Jacobs breaks down Florida’s “school-to-prison pipeline”
Less than 50 percent of black students graduate from high school in Florida, and a part of that can be attributed to the “school-to-prison pipeline,” Professor Michelle Jacobs said.
Jacobs, professor at UF Law, spoke on Wednesday about how big a problem the school-to-prison pipeline is for black students in an event sponsored by the Black Law Students Association and the UF chapter of the ACLU.
“The notion of school-to-prison pipeline is about a series of policies that create a system where children go directly from school into custody of whatever state they belong to as prisoners as opposed to anything else,” said Jacobs, noting that the issue is particularly bad in Florida.
There are four main policies or procedures that contribute to the end result: zero tolerance policies, juveniles being prosecuted as adults, problems in identifying and teaching special needs children and racism in the juvenile justice system, according to Jacobs.
Zero tolerance programs are put in place by many school districts, and young children with disciplinary problems are often sent to the juvenile justice system instead of the school handling their problems.
“Zero tolerance is this phrase that communities use to say, ‘We’re not going to take any kind of disruption in the school environment whatsoever. To the extent that there is a disruption, we’re going to have immediate sanctions, and the sanction is going to be severe,’” Jacobs said.
She said the policy often leads to five and six-year-old children getting picked up by the police for misbehaving in class. Eventually children are suspended or expelled and get behind in classes with no way to catch up, Jacobs said. This leads children from a very young age down the wrong path and sets the student up to fail, Jacobs said.
Jacobs was especially critical of zero tolerance programs because according to the FBI, juvenile crime is at its lowest level ever and has been since 2003, she said.
After zero-tolerance programs, children are more likely to be prosecuted as adults, which is pushing more out of schools and into prisons, Jacobs said.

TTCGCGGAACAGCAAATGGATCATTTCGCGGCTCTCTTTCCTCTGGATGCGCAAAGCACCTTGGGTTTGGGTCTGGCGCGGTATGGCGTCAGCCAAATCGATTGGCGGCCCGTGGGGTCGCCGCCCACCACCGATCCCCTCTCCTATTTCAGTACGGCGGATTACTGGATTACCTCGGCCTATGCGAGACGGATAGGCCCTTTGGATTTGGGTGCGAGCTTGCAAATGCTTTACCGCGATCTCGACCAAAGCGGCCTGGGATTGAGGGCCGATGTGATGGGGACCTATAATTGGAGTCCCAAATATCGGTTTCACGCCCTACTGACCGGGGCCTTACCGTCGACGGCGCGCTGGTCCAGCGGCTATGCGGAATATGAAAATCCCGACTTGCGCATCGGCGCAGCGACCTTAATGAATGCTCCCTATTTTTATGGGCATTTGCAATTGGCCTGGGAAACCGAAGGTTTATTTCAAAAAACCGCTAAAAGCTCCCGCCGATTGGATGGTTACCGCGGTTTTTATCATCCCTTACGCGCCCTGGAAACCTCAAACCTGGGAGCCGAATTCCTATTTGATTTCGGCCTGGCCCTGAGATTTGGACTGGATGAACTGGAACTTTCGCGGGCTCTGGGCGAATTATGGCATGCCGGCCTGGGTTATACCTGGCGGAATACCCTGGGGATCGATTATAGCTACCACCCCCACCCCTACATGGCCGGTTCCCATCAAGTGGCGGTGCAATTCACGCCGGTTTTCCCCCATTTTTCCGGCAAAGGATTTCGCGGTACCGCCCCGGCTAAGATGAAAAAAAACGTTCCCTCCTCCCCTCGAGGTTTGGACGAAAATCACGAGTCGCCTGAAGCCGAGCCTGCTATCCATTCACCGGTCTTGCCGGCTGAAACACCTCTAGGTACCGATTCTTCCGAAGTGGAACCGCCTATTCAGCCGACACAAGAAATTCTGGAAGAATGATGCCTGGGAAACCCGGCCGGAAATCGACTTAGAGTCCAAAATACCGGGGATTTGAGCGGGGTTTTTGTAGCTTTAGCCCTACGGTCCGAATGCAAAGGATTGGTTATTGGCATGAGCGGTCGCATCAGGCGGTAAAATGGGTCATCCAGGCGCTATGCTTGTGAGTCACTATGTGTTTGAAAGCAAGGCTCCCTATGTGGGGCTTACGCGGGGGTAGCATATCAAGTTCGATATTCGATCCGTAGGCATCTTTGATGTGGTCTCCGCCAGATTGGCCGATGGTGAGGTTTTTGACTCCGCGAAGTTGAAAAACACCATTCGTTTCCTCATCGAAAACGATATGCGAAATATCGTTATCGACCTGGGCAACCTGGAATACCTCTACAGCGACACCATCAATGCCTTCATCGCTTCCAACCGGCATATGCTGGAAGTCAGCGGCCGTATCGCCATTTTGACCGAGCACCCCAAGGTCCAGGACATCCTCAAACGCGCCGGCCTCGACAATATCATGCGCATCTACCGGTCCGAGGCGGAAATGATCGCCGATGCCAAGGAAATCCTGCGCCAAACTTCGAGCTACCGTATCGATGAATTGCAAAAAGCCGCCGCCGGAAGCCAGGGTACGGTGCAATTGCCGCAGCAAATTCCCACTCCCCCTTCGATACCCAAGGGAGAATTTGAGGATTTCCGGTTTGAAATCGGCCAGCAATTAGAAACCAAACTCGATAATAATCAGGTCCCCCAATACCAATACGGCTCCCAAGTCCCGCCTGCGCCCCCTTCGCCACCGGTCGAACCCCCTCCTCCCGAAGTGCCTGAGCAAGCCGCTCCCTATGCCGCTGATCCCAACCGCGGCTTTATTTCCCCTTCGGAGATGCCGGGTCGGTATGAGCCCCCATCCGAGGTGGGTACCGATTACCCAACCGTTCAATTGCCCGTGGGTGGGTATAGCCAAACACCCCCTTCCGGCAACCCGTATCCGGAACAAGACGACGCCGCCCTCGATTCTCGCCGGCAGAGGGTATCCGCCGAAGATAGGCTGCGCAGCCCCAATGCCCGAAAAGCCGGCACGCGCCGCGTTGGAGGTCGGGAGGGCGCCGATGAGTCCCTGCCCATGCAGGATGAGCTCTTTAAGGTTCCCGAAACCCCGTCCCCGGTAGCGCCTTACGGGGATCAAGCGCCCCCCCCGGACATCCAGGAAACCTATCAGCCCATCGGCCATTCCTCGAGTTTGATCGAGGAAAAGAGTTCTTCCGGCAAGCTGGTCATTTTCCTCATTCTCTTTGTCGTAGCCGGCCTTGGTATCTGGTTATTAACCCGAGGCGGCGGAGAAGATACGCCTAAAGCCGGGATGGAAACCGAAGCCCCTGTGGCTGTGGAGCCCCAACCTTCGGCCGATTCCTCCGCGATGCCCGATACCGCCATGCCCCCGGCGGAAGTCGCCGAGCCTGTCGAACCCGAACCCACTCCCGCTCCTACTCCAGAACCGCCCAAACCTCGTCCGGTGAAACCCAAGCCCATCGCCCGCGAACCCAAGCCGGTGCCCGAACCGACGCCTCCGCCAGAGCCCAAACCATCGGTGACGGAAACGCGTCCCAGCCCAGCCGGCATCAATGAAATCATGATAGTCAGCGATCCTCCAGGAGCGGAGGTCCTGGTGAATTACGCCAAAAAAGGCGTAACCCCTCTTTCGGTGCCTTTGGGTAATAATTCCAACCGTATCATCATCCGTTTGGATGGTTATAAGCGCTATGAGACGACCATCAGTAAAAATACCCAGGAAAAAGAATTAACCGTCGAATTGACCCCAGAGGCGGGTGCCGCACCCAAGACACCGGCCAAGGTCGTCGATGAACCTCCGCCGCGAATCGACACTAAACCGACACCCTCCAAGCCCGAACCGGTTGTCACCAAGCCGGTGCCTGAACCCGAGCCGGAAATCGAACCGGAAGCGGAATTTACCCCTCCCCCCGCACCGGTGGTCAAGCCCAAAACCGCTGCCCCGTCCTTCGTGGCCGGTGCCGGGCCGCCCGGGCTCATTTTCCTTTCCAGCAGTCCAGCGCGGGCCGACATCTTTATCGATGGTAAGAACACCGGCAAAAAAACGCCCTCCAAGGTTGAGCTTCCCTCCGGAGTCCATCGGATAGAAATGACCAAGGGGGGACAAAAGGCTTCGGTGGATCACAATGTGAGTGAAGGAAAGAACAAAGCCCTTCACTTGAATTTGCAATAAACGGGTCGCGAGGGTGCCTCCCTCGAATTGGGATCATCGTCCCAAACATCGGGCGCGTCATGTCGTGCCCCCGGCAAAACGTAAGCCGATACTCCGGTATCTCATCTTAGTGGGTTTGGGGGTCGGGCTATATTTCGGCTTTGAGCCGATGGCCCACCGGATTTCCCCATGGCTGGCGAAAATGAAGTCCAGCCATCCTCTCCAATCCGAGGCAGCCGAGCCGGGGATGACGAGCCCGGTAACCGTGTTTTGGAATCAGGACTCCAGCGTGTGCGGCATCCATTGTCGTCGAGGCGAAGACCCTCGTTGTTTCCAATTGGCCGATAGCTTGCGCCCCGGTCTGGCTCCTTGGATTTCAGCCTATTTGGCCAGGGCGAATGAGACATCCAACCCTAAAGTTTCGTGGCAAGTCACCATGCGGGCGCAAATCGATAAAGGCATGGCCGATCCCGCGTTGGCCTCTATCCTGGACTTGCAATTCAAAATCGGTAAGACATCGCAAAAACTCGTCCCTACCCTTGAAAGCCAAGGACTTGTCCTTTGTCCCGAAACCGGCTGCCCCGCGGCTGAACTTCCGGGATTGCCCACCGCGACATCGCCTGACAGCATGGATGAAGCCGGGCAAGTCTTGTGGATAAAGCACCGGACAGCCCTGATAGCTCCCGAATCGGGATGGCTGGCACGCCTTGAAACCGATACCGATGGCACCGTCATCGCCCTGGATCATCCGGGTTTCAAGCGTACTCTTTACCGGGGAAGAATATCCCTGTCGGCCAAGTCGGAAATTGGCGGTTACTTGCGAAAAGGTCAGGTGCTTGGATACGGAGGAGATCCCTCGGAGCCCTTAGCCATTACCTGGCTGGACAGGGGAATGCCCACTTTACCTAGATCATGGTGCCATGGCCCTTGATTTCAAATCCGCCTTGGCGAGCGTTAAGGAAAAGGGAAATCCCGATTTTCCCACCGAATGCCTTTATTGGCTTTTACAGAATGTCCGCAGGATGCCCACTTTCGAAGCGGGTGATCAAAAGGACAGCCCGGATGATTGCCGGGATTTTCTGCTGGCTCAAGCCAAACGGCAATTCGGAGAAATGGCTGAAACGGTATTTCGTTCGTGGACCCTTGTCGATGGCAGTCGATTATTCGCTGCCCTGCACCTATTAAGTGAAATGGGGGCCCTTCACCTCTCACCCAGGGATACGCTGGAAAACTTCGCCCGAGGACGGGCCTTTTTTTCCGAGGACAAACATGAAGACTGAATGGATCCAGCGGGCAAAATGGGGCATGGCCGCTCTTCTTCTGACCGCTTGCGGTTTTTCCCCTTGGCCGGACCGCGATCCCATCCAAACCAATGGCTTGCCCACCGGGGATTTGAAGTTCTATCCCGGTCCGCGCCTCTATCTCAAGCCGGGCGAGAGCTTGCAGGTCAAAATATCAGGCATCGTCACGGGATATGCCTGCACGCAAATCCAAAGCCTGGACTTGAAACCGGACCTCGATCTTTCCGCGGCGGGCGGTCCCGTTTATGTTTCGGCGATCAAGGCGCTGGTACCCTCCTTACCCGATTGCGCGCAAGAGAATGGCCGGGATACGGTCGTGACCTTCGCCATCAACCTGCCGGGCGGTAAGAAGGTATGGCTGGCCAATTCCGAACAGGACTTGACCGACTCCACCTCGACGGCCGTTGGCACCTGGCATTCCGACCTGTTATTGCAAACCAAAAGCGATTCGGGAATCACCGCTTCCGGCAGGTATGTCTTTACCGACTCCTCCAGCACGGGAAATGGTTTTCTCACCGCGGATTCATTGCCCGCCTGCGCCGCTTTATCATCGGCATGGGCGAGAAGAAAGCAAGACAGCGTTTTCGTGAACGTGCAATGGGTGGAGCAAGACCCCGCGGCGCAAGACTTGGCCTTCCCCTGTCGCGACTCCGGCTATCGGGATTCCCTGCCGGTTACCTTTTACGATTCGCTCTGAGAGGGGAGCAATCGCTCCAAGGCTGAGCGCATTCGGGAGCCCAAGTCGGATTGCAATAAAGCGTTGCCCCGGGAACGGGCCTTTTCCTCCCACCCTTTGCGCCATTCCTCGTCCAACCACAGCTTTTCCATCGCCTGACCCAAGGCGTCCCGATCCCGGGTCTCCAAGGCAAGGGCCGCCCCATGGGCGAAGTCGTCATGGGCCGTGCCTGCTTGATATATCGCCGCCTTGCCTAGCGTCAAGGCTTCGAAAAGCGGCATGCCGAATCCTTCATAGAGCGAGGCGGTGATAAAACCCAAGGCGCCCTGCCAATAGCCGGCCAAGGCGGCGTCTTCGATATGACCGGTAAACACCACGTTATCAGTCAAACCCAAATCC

She gave the example of 14-year-old black girl who pushed a hallway monitor in Texas. She was expelled, prosecuted for assault on a safety monitor and sentenced to incarceration. However, a 14-year-old white girl was charged with arson and only got probation, Jacobs said.
When this happens, the chips fall into place so the child cannot re-enter the school system to catch up, Jacobs said.
“We also know that the alternative schools for kids who have either been expelled or convicted of a crime do not get the same resources as the local school centers, and even they don’t get enough resources, but the alternative schools get even less,” Jacobs said. “So you’re sort of solidifying that this child will not be able to function in society unless they take a path toward criminality.”
Third, there are problems identifying children with special needs, Jacobs said. Many teachers will identify black students as special needs even though they are not, Jacobs said. This leads to them being put into special needs classes when they don’t need to be, which hurts everyone in the classes.
Jacobs said that Florida’s percentage of special needs children that are black and Hispanic is much higher than the national average. At least 60 percent of children in the juvenile justice system are identified as special needs children, Jacobs said.
The final piece to the puzzle is that black children are treated differently than white children once they are in the juvenile justice system, Jacobs said. Jacobs described “bootstrapping” as keeping more black children in the juvenile justice system by penalizing status offenses. Basically, these kids are kept in the system for doing something that would be legal if they were adults.
The Department of Justice made detaining a child for a status offense illegal, but Florida got around it by making the status offenses court orders, Jacobs said.
“So you tell that child, ‘OK, stop doing the thing that you’re doing. It’s making us all crazy; we don’t like it. I’m the judge; I’m going to sign an order telling you to stop that,’” Jacobs said. “The child gets released. The next time the child does that particular offensive thing –like the next day – what happens? It’s still a status offense, isn’t it? No, now it’s contempt of court, which is actionable, for which you can be detained and incarcerated.”